Of course, there are times when people have questions and even accusations against God that are borne in genuine suffering. In these cases, they are not in need of philosophical dialectics, but empathy. However, this is stressed to the point that I fear that it has emasculated further the already weak apologetical posture and abilities of the Church at large. Because there are often times when the ‘problem of evil’ is thrust upon believers as a formidable objection to the omnibenevolent, omnipotent and omniscient God portrayed in Scripture, we cannot suspend judgment indiscriminately in every case.
In other words, when the philosophical objection is made by someone, parroting either Richard Dawkins or his junior college philosophy professor, we must be ready always to give a defense to any one who asks us a reason for the hope that is in us (1 Pet 3:15). And I believe that the lex talionic principle can often be helpful in that defense.
When the texts appropriate it, we’ll look further in this direction and its various applications. For a more thorough examination and one answer to the ‘problem of evil’ from a Christian perspective, you might want to check this out.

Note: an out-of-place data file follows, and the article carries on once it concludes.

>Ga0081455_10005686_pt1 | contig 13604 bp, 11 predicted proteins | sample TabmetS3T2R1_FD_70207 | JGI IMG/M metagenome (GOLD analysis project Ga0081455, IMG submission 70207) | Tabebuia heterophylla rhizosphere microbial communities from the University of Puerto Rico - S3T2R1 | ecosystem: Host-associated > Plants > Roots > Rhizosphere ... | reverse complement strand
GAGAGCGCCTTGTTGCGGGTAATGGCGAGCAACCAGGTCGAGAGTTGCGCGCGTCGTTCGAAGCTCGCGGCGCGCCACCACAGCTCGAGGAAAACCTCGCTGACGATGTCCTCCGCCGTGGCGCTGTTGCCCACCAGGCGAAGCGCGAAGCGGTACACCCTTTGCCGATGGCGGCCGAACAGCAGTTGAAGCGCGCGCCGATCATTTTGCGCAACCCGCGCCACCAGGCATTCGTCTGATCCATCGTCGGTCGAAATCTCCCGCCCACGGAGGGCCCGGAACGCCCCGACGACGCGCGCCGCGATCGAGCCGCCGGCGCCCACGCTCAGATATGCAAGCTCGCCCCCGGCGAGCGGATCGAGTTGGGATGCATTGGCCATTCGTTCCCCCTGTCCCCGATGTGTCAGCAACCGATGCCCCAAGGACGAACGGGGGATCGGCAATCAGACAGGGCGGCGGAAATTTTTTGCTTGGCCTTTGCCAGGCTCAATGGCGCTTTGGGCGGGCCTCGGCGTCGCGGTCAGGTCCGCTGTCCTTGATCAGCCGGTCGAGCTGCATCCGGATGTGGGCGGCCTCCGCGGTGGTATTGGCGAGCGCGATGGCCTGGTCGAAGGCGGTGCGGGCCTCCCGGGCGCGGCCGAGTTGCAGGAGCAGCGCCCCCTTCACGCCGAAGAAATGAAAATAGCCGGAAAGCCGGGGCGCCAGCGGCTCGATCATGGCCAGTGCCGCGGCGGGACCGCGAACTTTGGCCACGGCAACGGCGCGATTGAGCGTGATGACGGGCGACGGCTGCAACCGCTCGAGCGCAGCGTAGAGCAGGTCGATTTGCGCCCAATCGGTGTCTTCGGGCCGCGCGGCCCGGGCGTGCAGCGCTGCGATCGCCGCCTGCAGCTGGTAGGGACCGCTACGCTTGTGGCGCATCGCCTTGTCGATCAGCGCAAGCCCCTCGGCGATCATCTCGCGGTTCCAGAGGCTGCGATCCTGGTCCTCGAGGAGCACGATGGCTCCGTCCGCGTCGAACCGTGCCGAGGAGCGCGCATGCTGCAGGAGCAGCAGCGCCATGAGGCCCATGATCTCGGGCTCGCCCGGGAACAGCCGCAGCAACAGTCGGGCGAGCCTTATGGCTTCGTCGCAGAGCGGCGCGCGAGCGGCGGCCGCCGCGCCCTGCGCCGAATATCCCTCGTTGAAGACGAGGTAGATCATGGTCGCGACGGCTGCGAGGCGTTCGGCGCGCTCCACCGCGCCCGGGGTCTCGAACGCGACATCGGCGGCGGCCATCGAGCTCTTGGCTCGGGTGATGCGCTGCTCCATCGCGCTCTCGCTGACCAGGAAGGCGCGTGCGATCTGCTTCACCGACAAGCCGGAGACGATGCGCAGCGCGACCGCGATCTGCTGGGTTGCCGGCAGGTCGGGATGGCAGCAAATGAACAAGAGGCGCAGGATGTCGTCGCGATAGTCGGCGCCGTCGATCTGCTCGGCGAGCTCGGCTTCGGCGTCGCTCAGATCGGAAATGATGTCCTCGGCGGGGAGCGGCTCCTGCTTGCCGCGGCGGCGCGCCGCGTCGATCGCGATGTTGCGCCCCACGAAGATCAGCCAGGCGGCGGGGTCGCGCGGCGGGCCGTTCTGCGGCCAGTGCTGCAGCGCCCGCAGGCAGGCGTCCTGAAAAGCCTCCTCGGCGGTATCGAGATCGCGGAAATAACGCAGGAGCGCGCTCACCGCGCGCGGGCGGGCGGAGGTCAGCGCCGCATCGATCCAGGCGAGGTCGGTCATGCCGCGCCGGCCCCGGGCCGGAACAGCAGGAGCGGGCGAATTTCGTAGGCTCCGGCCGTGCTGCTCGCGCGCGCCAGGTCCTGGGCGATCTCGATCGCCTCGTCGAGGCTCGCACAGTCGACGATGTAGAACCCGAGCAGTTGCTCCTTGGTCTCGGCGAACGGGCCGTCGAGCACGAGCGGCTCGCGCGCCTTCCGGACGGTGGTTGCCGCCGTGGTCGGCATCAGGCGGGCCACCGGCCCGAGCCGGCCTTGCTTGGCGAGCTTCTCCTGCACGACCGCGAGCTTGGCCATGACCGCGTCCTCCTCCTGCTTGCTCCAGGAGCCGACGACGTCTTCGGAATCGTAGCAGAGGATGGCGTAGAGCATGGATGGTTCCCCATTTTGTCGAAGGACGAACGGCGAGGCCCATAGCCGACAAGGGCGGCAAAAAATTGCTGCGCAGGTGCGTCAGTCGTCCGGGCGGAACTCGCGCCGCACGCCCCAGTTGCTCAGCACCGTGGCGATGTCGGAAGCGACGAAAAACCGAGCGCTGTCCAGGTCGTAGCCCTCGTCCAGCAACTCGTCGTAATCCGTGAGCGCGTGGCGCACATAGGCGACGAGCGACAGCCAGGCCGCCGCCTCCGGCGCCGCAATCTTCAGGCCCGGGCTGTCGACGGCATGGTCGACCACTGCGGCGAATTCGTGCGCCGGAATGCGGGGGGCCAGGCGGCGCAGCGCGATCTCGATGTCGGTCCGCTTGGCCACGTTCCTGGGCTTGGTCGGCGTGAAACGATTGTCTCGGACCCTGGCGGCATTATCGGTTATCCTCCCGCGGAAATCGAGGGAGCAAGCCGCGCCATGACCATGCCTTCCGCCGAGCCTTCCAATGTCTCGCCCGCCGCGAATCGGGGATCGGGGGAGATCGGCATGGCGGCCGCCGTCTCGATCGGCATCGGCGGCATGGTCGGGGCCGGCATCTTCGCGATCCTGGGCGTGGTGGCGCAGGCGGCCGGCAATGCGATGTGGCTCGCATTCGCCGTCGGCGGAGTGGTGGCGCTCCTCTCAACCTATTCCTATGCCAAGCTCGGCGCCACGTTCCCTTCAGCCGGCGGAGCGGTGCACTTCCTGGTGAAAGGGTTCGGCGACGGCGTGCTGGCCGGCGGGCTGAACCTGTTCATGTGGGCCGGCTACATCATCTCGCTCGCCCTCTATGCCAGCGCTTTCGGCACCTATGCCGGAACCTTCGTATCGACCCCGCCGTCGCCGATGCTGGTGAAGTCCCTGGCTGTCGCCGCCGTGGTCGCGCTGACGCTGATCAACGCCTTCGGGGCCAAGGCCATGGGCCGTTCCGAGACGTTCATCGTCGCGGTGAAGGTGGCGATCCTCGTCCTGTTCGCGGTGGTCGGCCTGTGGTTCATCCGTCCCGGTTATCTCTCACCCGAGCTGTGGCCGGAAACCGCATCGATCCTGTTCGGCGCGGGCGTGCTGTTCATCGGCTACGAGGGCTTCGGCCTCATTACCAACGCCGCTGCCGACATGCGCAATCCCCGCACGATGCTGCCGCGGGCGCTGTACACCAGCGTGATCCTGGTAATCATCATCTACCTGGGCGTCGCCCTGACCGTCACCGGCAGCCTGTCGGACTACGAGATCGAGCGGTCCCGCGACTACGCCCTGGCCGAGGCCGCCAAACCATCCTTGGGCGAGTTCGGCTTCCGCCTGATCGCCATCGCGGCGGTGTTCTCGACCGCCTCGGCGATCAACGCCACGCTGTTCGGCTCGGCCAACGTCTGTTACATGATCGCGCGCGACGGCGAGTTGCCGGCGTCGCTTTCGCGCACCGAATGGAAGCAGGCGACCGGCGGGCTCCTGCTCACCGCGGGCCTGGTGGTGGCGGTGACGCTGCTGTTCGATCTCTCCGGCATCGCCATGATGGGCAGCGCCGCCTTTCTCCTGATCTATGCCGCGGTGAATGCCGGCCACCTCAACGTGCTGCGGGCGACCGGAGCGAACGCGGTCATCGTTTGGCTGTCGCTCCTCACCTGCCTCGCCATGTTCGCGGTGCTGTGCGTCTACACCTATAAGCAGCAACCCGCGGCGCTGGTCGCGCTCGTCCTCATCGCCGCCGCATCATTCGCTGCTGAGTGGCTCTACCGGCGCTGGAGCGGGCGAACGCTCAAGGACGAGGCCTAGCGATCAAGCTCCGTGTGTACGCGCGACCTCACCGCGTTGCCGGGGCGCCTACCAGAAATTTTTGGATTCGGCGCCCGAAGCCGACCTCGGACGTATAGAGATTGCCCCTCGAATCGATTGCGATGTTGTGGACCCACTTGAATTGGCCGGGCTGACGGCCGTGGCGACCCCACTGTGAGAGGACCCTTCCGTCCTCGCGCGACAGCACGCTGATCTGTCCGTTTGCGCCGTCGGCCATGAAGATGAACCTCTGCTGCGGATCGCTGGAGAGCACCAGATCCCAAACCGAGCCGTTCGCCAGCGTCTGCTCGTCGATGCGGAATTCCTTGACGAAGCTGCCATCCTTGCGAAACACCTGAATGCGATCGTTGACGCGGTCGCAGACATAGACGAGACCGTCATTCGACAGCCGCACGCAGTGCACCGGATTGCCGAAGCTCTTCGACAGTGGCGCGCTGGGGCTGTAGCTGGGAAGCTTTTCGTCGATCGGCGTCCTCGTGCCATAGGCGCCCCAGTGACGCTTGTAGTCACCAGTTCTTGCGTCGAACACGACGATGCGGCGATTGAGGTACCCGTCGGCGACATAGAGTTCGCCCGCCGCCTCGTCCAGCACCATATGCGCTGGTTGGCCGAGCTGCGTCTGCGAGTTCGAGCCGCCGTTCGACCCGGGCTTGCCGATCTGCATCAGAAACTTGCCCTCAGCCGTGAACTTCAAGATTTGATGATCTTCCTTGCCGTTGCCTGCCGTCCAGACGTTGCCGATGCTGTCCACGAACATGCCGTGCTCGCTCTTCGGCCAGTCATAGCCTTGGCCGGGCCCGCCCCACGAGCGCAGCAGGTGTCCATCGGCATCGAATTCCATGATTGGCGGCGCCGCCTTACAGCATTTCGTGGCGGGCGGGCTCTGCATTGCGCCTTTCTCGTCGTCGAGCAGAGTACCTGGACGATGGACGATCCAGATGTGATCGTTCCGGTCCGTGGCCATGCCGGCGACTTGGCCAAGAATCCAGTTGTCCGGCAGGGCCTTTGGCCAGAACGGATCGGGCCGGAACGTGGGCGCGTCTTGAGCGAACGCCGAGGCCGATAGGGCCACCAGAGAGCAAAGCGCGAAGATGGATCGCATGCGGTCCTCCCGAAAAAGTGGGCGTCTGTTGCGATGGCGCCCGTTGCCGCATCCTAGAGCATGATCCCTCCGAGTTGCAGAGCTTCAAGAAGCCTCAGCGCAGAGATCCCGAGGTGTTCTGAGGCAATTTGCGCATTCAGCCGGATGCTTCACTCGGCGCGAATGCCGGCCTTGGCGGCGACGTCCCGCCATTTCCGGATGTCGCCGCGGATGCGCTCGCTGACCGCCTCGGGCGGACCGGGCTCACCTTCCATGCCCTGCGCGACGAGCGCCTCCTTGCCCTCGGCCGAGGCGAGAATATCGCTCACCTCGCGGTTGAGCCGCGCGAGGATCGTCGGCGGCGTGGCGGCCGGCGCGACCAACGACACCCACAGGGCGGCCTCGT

Blessings in the thrice holy God!
I call upon You, Lord, God of Abraham and God of Isaac and God of Jacob and Israel, You who are the Father of our Lord Jesus Christ, the God who, through the abundance of your mercy, was well-pleased towards us so that we may know You, who made heaven and earth, who rules over all, You who are the one and the true God, above whom there is no other God; You who, by our Lord Jesus Christ gave us the gift of the Holy Spirit, give to every one who reads this writing to know You, that You alone are God, to be strengthened in You, and to avoid every heretical and godless and impious teaching.
St Irenaeus of Lyons, Against the Heresies 3:6:4
St Irenaeus of Lyons, Against the Heresies 3:6:4